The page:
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Iceland: Work is better than therapy for vulnerable youth

Iceland: Work is better than therapy for vulnerable youth

| Text: Hallgrímur Indriðason, photo: VIRK

“It pays to invest in people, and we must never give up on our young people,” says Vigdís Jónsdóttir, the CEO of the job rehabilitation centre VIRK in Iceland. Last year, VIRK was one of the signatories to a memorandum of understanding involving a large increase in support for young people in vulnerable situations.

The other signatories were the Ministry of Labour, the Confederation of Icelandic Enterprise and the Directorate of Labour. A press release at the time said the aim was to prevent young people with mental health issues from being forced out of the labour market. 

Guðmundur Ingi Guðbrandsson, the Minister of the Labour Market, has for a long time wanted to improve the opportunities for that group of people, and this is one of the ways of doing it. The government earmarked more than 450 million Icelandic kroner (€3m) over three years for the project.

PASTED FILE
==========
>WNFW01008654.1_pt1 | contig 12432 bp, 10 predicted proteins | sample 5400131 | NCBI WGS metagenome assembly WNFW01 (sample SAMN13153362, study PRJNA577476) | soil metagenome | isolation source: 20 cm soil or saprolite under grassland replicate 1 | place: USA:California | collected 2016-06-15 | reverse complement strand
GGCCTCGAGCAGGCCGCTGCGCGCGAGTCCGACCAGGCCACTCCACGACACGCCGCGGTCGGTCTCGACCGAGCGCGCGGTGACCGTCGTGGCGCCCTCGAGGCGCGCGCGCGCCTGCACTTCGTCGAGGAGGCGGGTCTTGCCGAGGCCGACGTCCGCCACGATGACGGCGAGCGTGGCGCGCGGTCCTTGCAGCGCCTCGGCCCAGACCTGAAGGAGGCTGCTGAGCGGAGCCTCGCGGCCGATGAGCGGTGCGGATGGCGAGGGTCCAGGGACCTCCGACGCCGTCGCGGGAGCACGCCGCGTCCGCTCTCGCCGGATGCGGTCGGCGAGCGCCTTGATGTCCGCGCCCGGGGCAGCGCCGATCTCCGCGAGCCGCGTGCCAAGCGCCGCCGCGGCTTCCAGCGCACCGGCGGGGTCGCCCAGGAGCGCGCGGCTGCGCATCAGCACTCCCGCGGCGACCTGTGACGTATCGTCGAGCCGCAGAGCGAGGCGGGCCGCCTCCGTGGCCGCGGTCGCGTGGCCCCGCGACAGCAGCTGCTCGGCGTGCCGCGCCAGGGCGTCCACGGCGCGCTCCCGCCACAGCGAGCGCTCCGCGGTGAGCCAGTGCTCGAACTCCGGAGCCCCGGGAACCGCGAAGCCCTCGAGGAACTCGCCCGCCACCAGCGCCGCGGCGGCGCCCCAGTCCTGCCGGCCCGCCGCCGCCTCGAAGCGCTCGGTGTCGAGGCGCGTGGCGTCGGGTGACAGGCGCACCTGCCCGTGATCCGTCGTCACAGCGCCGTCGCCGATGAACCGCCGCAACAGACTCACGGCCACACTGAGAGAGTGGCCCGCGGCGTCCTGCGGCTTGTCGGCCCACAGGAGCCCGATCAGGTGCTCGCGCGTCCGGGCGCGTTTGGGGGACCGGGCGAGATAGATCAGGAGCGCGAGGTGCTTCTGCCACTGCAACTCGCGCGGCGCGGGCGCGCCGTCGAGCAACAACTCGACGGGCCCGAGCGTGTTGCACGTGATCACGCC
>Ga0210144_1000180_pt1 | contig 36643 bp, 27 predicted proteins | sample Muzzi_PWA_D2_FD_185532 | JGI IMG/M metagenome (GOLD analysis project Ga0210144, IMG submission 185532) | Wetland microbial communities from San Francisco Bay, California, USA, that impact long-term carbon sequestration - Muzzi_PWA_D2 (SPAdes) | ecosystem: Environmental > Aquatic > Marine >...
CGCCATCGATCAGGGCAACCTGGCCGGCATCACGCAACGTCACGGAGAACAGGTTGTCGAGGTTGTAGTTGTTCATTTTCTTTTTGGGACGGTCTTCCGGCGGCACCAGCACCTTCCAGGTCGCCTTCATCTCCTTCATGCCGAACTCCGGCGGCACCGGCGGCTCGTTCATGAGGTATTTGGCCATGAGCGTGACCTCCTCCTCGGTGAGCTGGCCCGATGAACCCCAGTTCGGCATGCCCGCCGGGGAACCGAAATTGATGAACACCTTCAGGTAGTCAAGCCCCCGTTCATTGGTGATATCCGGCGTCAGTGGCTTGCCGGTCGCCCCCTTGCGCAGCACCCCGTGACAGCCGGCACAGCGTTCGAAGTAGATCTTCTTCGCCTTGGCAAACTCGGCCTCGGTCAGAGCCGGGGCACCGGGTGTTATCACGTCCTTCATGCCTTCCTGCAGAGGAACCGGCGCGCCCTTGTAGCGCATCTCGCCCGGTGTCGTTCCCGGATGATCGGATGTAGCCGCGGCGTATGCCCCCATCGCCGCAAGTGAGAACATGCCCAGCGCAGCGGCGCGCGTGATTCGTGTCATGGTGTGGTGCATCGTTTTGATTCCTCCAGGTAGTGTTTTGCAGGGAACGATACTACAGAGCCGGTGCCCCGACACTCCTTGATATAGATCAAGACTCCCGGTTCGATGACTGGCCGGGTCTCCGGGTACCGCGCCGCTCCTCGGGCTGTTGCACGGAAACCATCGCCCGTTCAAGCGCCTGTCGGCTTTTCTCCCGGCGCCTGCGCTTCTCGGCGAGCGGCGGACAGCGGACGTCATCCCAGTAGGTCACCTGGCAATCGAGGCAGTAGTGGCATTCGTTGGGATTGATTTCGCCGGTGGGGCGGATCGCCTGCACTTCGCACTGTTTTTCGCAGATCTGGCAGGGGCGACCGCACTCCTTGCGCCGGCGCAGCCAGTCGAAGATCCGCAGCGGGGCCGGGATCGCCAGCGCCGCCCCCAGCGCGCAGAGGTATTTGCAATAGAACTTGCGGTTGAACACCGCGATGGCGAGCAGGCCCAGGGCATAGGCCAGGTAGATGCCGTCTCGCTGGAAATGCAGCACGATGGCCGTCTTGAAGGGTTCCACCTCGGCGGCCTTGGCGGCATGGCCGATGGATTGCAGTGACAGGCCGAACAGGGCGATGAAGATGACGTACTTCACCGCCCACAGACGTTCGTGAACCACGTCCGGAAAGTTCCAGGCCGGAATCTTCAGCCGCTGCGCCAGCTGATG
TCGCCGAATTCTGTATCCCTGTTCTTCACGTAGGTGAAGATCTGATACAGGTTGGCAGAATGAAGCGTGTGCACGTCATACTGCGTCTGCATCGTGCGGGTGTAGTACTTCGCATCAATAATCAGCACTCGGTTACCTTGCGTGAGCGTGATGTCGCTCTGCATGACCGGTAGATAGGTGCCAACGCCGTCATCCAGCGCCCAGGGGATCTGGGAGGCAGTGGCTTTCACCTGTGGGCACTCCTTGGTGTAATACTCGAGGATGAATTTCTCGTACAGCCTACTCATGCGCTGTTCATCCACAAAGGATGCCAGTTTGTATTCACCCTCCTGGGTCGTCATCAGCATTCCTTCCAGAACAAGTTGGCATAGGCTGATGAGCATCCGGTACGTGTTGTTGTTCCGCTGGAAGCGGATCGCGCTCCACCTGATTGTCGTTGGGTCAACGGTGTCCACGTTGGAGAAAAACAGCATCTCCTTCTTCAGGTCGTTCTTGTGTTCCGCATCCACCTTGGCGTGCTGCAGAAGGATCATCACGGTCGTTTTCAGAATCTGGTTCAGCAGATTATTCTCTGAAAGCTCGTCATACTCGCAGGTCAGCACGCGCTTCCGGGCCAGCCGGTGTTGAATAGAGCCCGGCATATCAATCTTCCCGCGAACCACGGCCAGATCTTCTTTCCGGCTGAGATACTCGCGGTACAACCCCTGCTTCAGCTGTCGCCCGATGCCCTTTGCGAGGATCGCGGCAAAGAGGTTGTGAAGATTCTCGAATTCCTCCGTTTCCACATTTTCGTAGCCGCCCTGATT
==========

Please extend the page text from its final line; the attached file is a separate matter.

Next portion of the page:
Every signatory of the memorandum plays their part. The Directorate of Labour hires people to help the young people find jobs. The Confederation of Icelandic Enterprise makes sure the jobs are available and VIRK helps workers with mental health issues find the right job and adapt to the job environment.

Must get young people started

The CEO of VIRK, Vigdís Jónsdóttir, says there have always been worries about young people with mental health issues isolating themselves from the labour market.

“Young people are the future and if we don’t get them started we are in a very difficult situation. We have a lot to gain. If a 20-year-old individual doesn’t work it’s a big blow for society because they have a lot of years left.” 

They might have various reasons for not accessing the labour market.

“Drug abuse can be a factor. It is much more common now than before and it can destroy the lives of young people. We also see a lot of research detailing increased discomfort among young people. There is more depression and anxiety than before, which has led to increased medication.”